(i.e. So, how good is it?)

By Chris Krstanovic




Now that it is all done, and I used it for a while, I can objectively measure the performance of my CNC. In short, it does everything I need it to do.


It is plenty fast: faster than any tool cutters can chip-load. Backlash is reasonably small (0.003" max), and with the help of Mach3, it is effectively zero. I do not even think about it. Accuracy? The ball screws are specified at 0.002" per foot. My external DROs measured it at ~0.0008 over the whole travel. This is 1/5 of a thousandth of inch on a 6" piece. I even screw mapped it, so now it is better than 0.0001" over the whole travel. Good enough!


Here is a movie of my first test run. The unit was half finished, and just able to run. I quickly set up the motors and the other settings. Everything moved as it should. So far so good. Then I used a wizard to crate code for a circular pocket. The idea, was to see if it will be a true circle. With trembeling hands I pressed START button, and relinquished full control to my PC. The spindle turned on, and the tool moved. With no hesitation it sunk into the Aluminum piece, and started its dance. It was amazing to watch the machine work. It took me a while to remember my camera (that is why you only see a brief sequence at the end). Note: this was my first ever CNC run of any kind. Ive never even seen one before.


The test piece was perfectly circular. I was totally amazed how accurate it was. My digital caliper, accurately mirrored the settings I entered into the wizard in all three axis. Then, it was just the matter of finishing it. I will never forget the feeling I had at that moment. So many hours of calculations, verifications and building have come together, and yielded a positive outcome. Not one thing was wrong. So, to the impatient out there: Take my advice, and think things through and all will be OK.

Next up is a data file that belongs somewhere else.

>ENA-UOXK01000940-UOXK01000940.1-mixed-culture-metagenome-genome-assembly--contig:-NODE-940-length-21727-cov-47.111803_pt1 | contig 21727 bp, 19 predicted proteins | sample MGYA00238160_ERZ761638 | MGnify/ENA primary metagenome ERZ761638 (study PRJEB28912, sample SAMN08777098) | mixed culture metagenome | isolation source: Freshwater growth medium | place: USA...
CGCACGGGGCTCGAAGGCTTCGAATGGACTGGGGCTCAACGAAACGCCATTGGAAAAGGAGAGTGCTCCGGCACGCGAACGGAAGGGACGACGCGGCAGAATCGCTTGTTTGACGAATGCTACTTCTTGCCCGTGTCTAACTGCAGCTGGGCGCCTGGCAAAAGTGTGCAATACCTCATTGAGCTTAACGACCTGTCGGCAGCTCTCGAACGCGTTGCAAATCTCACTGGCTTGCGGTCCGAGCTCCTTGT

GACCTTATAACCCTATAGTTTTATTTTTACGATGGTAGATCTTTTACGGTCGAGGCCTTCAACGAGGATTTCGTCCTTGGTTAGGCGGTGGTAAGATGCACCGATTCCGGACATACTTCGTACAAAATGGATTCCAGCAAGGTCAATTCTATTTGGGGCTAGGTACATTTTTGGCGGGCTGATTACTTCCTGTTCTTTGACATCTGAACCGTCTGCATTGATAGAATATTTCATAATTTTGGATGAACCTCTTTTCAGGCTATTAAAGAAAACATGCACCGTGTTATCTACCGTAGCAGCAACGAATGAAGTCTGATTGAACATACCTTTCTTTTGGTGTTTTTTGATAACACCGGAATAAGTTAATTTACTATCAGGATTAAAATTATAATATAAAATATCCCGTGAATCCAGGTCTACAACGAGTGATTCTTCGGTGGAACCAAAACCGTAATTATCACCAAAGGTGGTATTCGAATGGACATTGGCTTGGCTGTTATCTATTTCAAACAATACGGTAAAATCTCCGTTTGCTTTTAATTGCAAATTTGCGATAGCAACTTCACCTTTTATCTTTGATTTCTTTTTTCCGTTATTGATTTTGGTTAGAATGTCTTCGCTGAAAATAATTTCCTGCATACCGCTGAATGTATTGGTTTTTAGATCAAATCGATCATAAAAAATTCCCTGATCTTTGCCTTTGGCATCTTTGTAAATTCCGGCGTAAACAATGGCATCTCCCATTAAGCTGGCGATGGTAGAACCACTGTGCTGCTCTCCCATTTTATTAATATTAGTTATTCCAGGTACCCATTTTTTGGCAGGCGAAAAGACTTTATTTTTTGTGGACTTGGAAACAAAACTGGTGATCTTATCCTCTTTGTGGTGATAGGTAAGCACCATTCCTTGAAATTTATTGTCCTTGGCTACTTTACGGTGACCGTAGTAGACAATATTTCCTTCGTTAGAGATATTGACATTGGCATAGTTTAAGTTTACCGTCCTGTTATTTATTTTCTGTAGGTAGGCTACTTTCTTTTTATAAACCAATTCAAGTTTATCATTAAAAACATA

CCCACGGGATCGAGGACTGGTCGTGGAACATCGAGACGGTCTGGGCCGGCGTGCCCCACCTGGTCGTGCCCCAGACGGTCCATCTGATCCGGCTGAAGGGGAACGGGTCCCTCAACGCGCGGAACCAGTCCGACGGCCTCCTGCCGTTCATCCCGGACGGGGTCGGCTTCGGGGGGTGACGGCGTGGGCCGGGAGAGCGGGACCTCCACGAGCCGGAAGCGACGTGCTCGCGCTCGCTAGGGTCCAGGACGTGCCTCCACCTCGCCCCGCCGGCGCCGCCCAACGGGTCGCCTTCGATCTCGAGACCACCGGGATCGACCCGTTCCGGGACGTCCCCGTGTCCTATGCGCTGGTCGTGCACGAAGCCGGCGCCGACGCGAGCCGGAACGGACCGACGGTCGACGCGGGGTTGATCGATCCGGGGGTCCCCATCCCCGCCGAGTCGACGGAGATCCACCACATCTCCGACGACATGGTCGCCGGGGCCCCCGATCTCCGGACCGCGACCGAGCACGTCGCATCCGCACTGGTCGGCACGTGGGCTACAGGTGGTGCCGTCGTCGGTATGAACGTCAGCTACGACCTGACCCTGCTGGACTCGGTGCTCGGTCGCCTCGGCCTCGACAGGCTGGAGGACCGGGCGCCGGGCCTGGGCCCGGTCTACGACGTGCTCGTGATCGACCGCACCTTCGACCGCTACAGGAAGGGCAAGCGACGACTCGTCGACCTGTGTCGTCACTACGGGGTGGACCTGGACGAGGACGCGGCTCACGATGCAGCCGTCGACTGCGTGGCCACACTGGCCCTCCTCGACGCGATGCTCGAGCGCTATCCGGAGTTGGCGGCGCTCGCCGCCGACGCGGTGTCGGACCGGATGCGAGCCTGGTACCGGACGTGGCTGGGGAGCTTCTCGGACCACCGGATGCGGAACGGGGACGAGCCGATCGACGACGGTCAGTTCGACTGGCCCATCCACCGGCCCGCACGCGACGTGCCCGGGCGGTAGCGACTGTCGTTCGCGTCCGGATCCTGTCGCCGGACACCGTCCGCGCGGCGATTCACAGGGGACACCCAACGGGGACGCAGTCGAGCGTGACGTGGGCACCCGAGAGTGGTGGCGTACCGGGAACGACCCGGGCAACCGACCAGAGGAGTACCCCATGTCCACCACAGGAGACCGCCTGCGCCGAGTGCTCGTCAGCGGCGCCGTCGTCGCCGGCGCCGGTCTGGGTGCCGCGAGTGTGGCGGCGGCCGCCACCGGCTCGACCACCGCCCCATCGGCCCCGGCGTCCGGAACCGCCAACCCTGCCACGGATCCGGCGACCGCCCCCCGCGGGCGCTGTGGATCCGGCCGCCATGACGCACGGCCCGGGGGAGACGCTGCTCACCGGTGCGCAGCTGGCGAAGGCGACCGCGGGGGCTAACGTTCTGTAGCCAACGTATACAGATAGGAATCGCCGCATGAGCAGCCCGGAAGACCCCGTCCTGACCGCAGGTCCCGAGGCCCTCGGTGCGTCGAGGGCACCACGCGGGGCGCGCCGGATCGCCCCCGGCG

The pendant is definitively a must. MPGs, are great - once you have them tuned to your desires.


Mach3, although it went through many revisions is working great! Thanks Art.


You do need good piece of CAM software. I evaluated Bob CAM. It is OK for the mill, but no lathe support. It is a little light for me, as I am used to MasterCam flexibility, and power. But at $400 to $1000 (depending on a level) it is a great buy. It will do almost anything you need. I am lucky to have access to MasterCam which goes for $20,000 at my level. This is due to generosity of one of my clients, who had an extra license (actually more than one unused seat - isn't aerospace great?), and let me borrow it, sort-of indefinitely. Great to have friends in all the right places J.


Finally, I would like to thank:

q       Art, at Artsoft for great software. I would not have even started if it was not for Mach3.

q for their help and parts. Thanks Rick!

q for advice and great parts. Thanks Dan!

q       Many other suppliers who yet again came through for me: McMaster, Enco, Shars, Digikey, Newark to mention few.

q       Lastly, and mostly, my wife and life partner Ana, without whose understanding and support, any of this would not have happened.